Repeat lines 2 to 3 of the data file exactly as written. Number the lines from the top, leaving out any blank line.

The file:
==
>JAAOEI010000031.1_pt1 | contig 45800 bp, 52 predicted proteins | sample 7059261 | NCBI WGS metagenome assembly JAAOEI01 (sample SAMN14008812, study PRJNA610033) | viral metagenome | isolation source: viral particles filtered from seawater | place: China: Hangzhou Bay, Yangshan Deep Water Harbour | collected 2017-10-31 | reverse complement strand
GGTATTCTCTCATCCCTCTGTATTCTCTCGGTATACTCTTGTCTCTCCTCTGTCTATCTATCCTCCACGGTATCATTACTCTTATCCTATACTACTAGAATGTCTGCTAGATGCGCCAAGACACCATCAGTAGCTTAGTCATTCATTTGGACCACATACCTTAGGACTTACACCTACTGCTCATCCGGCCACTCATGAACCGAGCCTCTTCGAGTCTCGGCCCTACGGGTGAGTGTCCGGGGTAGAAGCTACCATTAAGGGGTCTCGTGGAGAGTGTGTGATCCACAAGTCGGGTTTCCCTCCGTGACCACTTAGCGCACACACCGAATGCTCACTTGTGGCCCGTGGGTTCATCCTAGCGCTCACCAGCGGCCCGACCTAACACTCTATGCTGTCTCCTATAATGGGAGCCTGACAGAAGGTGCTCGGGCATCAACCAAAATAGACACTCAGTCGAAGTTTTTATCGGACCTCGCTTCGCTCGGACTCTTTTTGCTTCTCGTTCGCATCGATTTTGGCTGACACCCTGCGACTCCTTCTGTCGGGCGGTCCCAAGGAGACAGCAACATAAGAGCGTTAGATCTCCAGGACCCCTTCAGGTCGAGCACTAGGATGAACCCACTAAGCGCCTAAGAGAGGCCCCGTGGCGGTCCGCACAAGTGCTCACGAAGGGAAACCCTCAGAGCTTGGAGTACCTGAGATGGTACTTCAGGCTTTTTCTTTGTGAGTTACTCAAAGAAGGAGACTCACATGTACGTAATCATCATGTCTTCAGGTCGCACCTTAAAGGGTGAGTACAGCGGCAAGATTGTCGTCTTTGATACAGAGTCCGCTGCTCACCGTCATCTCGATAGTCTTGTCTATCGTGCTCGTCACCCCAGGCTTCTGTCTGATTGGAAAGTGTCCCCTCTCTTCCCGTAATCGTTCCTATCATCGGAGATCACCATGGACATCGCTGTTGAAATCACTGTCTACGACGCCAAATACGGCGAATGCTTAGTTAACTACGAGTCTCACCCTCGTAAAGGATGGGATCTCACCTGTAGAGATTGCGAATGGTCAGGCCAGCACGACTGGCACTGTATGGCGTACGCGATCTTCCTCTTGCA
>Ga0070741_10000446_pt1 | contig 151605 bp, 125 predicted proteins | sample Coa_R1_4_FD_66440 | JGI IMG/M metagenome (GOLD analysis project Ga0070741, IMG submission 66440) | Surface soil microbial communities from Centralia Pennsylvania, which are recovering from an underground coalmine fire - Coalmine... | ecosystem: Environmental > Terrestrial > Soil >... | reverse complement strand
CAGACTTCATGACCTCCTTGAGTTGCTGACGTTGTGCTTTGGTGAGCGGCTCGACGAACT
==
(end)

GGTATTCTCTCATCCCTCTGTATTCTCTCGGTATACTCTTGTCTCTCCTCTGTCTATCTATCCTCCACGGTATCATTACTCTTATCCTATACTACTAGAATGTCTGCTAGATGCGCCAAGACACCATCAGTAGCTTAGTCATTCATTTGGACCACATACCTTAGGACTTACACCTACTGCTCATCCGGCCACTCATGAACCGAGCCTCTTCGAGTCTCGGCCCTACGGGTGAGTGTCCGGGGTAGAAGCTACCATTAAGGGGTCTCGTGGAGAGTGTGTGATCCACAAGTCGGGTTTCCCTCCGTGACCACTTAGCGCACACACCGAATGCTCACTTGTGGCCCGTGGGTTCATCCTAGCGCTCACCAGCGGCCCGACCTAACACTCTATGCTGTCTCCTATAATGGGAGCCTGACAGAAGGTGCTCGGGCATCAACCAAAATAGACACTCAGTCGAAGTTTTTATCGGACCTCGCTTCGCTCGGACTCTTTTTGCTTCTCGTTCGCATCGATTTTGGCTGACACCCTGCGACTCCTTCTGTCGGGCGGTCCCAAGGAGACAGCAACATAAGAGCGTTAGATCTCCAGGACCCCTTCAGGTCGAGCACTAGGATGAACCCACTAAGCGCCTAAGAGAGGCCCCGTGGCGGTCCGCACAAGTGCTCACGAAGGGAAACCCTCAGAGCTTGGAGTACCTGAGATGGTACTTCAGGCTTTTTCTTTGTGAGTTACTCAAAGAAGGAGACTCACATGTACGTAATCATCATGTCTTCAGGTCGCACCTTAAAGGGTGAGTACAGCGGCAAGATTGTCGTCTTTGATACAGAGTCCGCTGCTCACCGTCATCTCGATAGTCTTGTCTATCGTGCTCGTCACCCCAGGCTTCTGTCTGATTGGAAAGTGTCCCCTCTCTTCCCGTAATCGTTCCTATCATCGGAGATCACCATGGACATCGCTGTTGAAATCACTGTCTACGACGCCAAATACGGCGAATGCTTAGTTAACTACGAGTCTCACCCTCGTAAAGGATGGGATCTCACCTGTAGAGATTGCGAATGGTCAGGCCAGCACGACTGGCACTGTATGGCGTACGCGATCTTCCTCTTGCA
>Ga0070741_10000446_pt1 | contig 151605 bp, 125 predicted proteins | sample Coa_R1_4_FD_66440 | JGI IMG/M metagenome (GOLD analysis project Ga0070741, IMG submission 66440) | Surface soil microbial communities from Centralia Pennsylvania, which are recovering from an underground coalmine fire - Coalmine... | ecosystem: Environmental > Terrestrial > Soil >... | reverse complement strand